How To Password Protect Personal Web Content

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You already know How To Publish Personal Web Content, but you want to restrict web surfers' access to certain pages. This can be accomplished by requiring users to authenticate with the web server to access these password-protected pages.

The HTTP protocol has the ability to prompt a user for a username and password. You can require users to enter the username/password of their departmental account or check the username/password against your own password file.

Unfortunately, the HTTP authentication mechanism transmits this information unencrypted. Therefore you must enforce the use of HTTPS (HTTP+SSL) to protect the username/password between the web surfer's browser and the departmental web server, as instructed below.

Directory Layout

First you need to set up an area in your document tree that you wish to make private. These instructions follow the convention that the ~/etc/www/priv/ directory is the one containing the password-protected content, but it could be any directory within the ~/etc/www/ document tree.

File or Directory Minimum Filesystem Permissions Comment
~/ rwx--x--x (chmod a+x) Your home directory
~/etc/ rwx--x--x (chmod a+x) Your etc directory
~/etc/www/ rwx--x--x (chmod a+x) Your document root
~/etc/www/index.html rw-r--r-- (chmod a+r) Your public home page
~/etc/www/public.html rw-r--r-- (chmod a+r) Another public document
~/etc/www/priv/ rwx--x--x (chmod a+x) Directory for password-protected files
~/etc/www/priv/protected.html rw-r--r-- (chmod a+r) A password-protected document
~/etc/www/priv/.htaccess rw-r--r-- (chmod a+r) Apache config file
~/etc/www/priv/.htpasswd rw-r--r-- (chmod a+r) Apache file for AuthUserFile
~/etc/www/priv/.htgroup rw-r--r-- (chmod a+r) Apache file for AuthGroupFile

All of these files need to have world-readable filesystem permissions (chmod a+r) and all of these directories need to be marked world-executable (chmod a+x) to allow the webserver to access them.

The key to getting this setup to work is the .htaccess file in the priv directory. There are three basic variations for this file:

Variation 1: Authenticate Departmental Users Only

Place an .htaccess file with the following contents in the directory you wish to protect:

# Force the use of SSL...
SSLRequireSSL # ... and redirect non-SSL requests to the corresponding HTTPS URL
ErrorDocument 403 /cgi-bin/ssl-redirect
# Use HTTP Basic Authentication
AuthType Basic # Validate usernames/passwords against the ECE account database
AuthBasicProvider ece # The AuthName is incorporated in the username/password prompt
AuthName "ECE Account" # Allow any authenticated user
Require valid-user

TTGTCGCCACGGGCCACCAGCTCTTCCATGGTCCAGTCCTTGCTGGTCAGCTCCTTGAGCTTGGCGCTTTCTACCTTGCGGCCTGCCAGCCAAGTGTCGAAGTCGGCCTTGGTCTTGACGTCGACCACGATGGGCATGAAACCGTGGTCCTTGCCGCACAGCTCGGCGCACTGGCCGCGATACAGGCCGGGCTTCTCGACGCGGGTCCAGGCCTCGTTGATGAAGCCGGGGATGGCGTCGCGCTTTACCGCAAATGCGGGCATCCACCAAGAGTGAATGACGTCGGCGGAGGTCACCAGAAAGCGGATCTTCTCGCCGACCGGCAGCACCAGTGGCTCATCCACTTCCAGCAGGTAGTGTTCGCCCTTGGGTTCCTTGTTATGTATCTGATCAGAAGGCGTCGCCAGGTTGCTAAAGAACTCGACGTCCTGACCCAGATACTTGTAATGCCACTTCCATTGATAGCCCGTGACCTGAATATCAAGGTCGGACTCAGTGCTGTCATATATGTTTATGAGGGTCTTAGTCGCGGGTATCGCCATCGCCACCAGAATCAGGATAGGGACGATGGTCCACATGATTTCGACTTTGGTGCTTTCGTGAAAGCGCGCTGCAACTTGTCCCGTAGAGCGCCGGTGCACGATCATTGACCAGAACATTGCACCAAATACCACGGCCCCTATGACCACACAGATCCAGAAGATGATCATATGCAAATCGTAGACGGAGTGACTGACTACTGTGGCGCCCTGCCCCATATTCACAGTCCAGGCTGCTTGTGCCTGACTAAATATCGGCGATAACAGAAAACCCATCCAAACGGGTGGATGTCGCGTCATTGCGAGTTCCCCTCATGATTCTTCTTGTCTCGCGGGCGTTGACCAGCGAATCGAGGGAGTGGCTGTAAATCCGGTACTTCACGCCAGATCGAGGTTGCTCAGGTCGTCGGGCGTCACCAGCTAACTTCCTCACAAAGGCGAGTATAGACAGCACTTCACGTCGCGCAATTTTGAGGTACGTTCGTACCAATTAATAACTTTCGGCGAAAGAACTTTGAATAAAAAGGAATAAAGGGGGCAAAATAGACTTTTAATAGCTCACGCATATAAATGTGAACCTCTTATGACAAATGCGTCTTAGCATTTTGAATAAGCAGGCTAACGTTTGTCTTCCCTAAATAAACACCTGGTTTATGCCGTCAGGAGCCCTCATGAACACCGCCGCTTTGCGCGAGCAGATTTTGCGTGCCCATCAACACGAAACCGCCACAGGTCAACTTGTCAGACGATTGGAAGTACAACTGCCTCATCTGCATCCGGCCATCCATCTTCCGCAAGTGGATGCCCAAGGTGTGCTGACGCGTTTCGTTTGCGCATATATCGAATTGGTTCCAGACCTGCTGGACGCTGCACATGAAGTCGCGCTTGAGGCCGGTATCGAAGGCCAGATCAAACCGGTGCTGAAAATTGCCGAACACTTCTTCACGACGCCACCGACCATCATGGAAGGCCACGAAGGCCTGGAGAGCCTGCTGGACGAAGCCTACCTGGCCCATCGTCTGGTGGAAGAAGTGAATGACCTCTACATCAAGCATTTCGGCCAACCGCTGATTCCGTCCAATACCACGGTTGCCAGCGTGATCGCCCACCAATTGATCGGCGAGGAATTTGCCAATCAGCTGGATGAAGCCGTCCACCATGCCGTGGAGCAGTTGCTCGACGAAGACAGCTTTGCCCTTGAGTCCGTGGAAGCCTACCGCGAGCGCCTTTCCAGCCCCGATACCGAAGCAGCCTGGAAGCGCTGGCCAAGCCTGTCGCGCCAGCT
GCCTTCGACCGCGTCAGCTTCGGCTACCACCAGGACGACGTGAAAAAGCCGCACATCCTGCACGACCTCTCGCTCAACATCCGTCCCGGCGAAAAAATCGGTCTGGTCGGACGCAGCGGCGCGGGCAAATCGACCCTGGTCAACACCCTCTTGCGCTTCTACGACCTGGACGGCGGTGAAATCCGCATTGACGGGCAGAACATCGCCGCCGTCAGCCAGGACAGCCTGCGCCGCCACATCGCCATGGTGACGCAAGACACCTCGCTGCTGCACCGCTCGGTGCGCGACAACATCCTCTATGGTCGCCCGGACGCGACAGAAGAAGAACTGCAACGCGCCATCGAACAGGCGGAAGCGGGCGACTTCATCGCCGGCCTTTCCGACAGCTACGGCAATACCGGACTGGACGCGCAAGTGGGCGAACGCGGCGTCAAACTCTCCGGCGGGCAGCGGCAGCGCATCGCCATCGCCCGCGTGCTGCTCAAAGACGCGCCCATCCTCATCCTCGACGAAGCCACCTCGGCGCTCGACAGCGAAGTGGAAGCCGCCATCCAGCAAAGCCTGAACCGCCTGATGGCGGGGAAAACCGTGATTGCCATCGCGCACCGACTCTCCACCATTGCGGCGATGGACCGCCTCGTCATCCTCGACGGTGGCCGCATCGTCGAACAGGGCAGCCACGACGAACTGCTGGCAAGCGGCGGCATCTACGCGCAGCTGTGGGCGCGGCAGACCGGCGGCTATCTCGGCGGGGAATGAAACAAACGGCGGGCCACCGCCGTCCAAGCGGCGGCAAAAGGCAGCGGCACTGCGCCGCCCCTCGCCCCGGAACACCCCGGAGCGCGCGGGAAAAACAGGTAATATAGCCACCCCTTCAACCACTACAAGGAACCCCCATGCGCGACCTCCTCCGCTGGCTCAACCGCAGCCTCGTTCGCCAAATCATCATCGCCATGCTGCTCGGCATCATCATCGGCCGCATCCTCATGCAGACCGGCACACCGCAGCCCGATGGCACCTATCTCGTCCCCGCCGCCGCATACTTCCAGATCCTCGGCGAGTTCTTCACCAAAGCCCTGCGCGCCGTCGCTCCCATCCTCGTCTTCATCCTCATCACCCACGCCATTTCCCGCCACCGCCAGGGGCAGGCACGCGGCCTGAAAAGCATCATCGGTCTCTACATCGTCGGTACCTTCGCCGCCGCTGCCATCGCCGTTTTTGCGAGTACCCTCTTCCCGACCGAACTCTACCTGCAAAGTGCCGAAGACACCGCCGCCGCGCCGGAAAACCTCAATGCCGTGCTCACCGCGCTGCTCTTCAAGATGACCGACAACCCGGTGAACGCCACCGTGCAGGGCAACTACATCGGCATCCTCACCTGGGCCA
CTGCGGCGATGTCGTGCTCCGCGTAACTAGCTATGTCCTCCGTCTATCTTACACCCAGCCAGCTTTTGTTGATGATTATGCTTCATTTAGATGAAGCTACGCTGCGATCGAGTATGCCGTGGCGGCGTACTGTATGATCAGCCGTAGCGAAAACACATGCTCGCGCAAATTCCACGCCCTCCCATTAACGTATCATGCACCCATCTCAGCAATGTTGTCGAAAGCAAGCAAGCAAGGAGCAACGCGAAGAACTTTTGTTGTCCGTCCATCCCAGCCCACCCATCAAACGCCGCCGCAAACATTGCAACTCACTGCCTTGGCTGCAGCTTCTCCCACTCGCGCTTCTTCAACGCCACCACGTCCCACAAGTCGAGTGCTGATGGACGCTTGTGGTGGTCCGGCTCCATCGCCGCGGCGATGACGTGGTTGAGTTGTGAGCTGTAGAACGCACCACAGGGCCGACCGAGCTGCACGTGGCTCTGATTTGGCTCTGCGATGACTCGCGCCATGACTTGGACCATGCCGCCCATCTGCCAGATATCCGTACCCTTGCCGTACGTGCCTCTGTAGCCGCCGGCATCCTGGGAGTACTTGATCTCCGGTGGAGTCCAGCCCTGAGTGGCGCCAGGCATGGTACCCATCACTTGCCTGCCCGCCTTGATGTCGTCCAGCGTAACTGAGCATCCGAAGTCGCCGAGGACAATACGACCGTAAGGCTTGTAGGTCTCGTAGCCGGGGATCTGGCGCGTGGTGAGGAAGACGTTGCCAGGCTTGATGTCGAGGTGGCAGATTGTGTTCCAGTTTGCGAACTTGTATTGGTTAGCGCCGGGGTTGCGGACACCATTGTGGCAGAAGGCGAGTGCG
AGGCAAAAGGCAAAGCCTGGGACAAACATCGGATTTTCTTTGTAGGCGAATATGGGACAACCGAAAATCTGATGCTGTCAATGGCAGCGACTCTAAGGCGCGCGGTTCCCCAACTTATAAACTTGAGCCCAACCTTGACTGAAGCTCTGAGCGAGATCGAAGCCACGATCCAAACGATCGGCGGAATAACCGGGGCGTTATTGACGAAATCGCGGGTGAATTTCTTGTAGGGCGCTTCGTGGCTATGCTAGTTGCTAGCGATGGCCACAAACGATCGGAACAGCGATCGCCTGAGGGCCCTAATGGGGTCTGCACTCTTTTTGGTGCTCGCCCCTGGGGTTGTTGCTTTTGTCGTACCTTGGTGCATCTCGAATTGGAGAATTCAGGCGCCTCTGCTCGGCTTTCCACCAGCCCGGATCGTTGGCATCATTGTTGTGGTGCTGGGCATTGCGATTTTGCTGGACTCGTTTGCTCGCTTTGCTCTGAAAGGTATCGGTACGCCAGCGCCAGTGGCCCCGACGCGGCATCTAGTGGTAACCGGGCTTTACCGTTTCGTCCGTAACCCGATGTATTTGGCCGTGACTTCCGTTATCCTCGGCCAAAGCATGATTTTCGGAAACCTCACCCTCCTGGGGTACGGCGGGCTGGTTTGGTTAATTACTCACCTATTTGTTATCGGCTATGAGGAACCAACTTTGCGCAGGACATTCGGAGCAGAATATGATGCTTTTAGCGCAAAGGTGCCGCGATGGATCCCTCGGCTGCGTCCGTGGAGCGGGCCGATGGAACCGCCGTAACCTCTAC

You can restrict access to specific ECE users and groups by changing the Require valid-user line. For more information, see The All-Important Require Directive below.

Variation 2: Authenticate Non-Departmental Users Only

With this .htaccess configuration, only users listed in your .htpasswd file may access the private pages. To create and manage your .htpasswd file, use the htpasswd command, which is available on the machines.

ErrorDocument 403 /cgi-bin/ssl-redirect

AuthType Basic
AuthBasicProvider file
AuthUserFile path to home directory/etc/www/priv/.htpasswd
AuthName "my private page"
Require valid-user

The AuthBasicProvider file line may be omitted.

Please ensure that value for path to home directory that you use is identical to that reported by the command getent passwd username. It must be a full path (starting with /ubc/ece/home/...; ~username will not work.

Variation 3: Authenticate Non-Departmental and Departmental Users

With this .htaccess configuration, the webserver will authenticate the user against both your .htpasswd file and the ECE account database.

ErrorDocument 403 /cgi-bin/ssl-redirect

AuthType Basic
AuthBasicProvider file ece
AuthName "ECE or Other Account"
AuthUserFile path to home directory/etc/www/priv/.htpasswd
Require valid-user

The All-Important Require Directive

The Require directive is the means by which you can restrict access to your password-protected personal web content to a specific set of users. The following table of examples should help to understand how the directive can be used.

To restrict access to... ... use this Require directive
any authenticated user Require valid-user
specific users (e.g., lucaf and robr) Require user lucaf robr
specific groups (e.g., robotics) <IfVersion < 2.4>
    Require group robotics
<IfVersion >= 2.4>
    Require unix-group robotics

For more information on the Require directives, please see and .

See Also